Because in Python 2, the standard
open() call creates a far simpler file object than the Python 3
open() call does. The Python 3
open call is the same thing as
io.open(), and the same framework is available on Python 2.
To make this a fair comparison, you'd have to add the following line to the top of your test:
from io import open
With that change, the timings on Python 2 go from 5.5 seconds, to 37 seconds. Compared to that figure, the 11 seconds Python 3 takes on my system to run the test really is much, much faster.
So what is happening here? The
io library offers much more functionality than the old Python 2
- File objects returned by
open() consist of up to 3 layers of composed functionality, allowing you to control buffering and text handling.
- Support for non-blocking I/O streams
- A consistent interface across a wide range of streams
- Much more control over the universal newline translation feature.
- Full Unicode support.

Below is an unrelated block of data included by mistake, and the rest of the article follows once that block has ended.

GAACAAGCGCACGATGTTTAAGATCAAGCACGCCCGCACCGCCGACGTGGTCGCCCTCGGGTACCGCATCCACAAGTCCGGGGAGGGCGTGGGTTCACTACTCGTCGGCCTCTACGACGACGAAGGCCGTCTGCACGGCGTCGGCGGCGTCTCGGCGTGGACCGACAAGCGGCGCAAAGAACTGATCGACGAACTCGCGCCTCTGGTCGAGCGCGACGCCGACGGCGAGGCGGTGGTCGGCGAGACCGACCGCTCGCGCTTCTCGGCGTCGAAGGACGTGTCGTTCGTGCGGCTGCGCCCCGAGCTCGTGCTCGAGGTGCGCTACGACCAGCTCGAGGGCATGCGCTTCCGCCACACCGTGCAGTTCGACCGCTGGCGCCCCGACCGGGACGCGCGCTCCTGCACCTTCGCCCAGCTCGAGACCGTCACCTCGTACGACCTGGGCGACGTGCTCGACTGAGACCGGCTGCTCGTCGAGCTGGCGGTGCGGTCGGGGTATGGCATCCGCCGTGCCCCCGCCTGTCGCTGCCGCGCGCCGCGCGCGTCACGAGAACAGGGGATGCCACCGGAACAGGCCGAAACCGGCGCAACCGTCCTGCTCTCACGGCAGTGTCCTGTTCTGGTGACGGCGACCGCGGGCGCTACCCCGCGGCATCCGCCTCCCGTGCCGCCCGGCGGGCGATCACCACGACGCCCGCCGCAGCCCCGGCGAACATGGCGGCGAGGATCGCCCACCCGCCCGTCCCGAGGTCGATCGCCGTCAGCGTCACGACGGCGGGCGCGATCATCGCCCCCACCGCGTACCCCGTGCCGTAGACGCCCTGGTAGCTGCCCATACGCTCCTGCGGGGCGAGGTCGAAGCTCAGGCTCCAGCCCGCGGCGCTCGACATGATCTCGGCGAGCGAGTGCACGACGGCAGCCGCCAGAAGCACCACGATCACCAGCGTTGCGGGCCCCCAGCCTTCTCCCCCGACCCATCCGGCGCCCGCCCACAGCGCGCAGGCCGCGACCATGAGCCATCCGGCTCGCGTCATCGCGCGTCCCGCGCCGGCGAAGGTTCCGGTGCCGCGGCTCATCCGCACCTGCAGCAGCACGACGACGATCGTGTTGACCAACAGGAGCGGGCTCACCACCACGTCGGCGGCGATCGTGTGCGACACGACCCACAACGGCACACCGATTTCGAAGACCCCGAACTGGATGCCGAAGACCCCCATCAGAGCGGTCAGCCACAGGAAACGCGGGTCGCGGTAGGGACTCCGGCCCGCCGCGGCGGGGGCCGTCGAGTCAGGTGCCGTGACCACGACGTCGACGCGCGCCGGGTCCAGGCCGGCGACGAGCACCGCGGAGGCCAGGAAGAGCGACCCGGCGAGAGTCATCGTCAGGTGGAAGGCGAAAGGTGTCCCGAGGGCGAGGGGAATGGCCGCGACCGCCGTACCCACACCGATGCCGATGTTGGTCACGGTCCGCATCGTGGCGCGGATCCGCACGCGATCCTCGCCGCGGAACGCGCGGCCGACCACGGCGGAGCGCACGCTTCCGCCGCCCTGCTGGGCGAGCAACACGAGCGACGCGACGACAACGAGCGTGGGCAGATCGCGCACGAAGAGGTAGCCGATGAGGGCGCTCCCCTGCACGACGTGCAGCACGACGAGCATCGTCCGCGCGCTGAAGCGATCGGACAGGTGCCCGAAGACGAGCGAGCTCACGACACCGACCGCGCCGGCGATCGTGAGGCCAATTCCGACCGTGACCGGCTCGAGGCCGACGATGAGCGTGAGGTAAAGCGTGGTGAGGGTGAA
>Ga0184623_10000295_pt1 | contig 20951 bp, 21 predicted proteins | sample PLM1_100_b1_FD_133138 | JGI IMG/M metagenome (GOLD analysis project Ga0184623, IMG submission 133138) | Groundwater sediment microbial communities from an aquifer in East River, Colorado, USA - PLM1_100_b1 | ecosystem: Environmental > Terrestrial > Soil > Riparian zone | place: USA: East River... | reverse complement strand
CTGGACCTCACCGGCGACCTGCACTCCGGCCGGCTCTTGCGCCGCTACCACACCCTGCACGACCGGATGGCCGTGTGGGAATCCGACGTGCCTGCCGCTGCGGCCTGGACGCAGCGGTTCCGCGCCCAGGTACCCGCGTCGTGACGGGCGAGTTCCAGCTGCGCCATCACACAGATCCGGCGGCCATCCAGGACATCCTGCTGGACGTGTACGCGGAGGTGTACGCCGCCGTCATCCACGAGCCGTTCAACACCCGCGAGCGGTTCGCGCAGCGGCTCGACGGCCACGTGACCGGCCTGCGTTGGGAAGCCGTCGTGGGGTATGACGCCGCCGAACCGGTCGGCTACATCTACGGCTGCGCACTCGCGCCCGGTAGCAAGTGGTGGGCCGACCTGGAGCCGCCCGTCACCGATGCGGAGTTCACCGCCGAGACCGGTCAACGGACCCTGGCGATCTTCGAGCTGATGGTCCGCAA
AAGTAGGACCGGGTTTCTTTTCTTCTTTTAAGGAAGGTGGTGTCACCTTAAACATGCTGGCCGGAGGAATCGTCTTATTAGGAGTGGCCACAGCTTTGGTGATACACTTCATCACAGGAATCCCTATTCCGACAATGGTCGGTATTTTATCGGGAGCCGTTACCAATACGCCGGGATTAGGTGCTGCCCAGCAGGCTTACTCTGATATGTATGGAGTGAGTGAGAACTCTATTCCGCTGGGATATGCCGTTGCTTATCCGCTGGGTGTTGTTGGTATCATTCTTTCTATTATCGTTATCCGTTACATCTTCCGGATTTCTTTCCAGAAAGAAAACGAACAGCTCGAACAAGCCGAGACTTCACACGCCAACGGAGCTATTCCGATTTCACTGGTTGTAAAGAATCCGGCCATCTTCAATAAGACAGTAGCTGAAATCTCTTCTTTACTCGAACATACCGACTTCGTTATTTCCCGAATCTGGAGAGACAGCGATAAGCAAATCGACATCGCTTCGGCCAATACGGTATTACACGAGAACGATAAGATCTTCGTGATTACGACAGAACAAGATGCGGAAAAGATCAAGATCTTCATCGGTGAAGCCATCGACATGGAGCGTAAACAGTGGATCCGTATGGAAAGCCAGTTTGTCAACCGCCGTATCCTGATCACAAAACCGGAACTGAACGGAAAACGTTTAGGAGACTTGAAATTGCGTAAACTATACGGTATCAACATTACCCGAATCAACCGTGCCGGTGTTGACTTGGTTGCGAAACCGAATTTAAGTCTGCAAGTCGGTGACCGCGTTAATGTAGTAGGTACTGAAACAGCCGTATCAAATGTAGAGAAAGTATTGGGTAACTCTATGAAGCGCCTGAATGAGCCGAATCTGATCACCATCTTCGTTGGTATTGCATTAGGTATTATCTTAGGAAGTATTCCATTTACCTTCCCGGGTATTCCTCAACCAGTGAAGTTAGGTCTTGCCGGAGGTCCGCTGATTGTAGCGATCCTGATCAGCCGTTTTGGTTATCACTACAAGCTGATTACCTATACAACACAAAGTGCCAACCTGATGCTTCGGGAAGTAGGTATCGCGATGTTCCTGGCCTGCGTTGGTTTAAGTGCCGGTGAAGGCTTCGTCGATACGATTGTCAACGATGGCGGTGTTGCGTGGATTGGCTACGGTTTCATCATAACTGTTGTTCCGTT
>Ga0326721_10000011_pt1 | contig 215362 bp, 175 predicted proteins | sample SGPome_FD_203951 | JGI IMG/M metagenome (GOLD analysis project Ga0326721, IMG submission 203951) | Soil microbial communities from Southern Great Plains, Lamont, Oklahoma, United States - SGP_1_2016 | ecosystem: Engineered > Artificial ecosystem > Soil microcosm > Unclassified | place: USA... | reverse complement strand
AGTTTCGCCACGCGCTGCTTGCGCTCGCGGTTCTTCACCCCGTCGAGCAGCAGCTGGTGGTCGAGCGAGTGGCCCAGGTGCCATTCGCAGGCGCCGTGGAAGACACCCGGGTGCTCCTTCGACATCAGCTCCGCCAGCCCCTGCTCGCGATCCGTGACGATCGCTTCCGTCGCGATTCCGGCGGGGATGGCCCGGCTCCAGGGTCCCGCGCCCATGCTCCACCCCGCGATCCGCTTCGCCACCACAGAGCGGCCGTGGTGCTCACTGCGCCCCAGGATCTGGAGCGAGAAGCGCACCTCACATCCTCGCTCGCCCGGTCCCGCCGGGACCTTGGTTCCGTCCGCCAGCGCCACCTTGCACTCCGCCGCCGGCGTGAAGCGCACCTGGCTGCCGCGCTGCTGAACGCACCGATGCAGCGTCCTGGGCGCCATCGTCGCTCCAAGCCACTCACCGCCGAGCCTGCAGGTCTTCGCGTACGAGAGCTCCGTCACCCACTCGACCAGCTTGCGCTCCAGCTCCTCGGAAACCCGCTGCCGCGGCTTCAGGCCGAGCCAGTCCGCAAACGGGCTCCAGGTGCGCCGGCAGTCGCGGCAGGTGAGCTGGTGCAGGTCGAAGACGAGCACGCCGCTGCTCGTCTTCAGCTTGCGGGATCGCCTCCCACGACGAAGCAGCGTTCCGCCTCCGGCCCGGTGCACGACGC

That extra functionality comes at a performance price.
But your Python 2 test reads byte strings, newlines are always translated to
\n, and the file object the code is working with is pretty close to the OS-supplied file primitive, with all the downsides. In Python 3, you usually want to process data from files as text, so opening a file in text mode gives you a file object that decodes the binary data to Unicode
So how can you make things go 'faster' on Python 3? That depends on your specific use case, but you have some options:
- For text-mode files, disable universal newline handling, especially when handling a file that uses line endings that differ from the platform standard. Set the
newline parameter to the expected newline character sequence, like
\n. Binary mode only supports
\n as line separator.
- Process the file as binary data, and don't decode to
str. Alternatively, decode to Latin-1, a straight one-on-one mapping from byte to codepoint. This is an option when your data is ASCII-only too, where Latin-1 omits an error check on the bytes being in the range 0-127 rather than 0-255.
mode='rb', Python 3 can easily match the Python 2 timings, the test only takes 5.05 seconds on my system, using Python 3.7.
latin-1 as the codec vs. UTF-8 (the usual default) makes only a small difference; UTF-8 can be decoded very efficiently. But it could make a difference for other codecs. You generally want to set the
encoding parameter explicitly, and not rely on the default encoding used.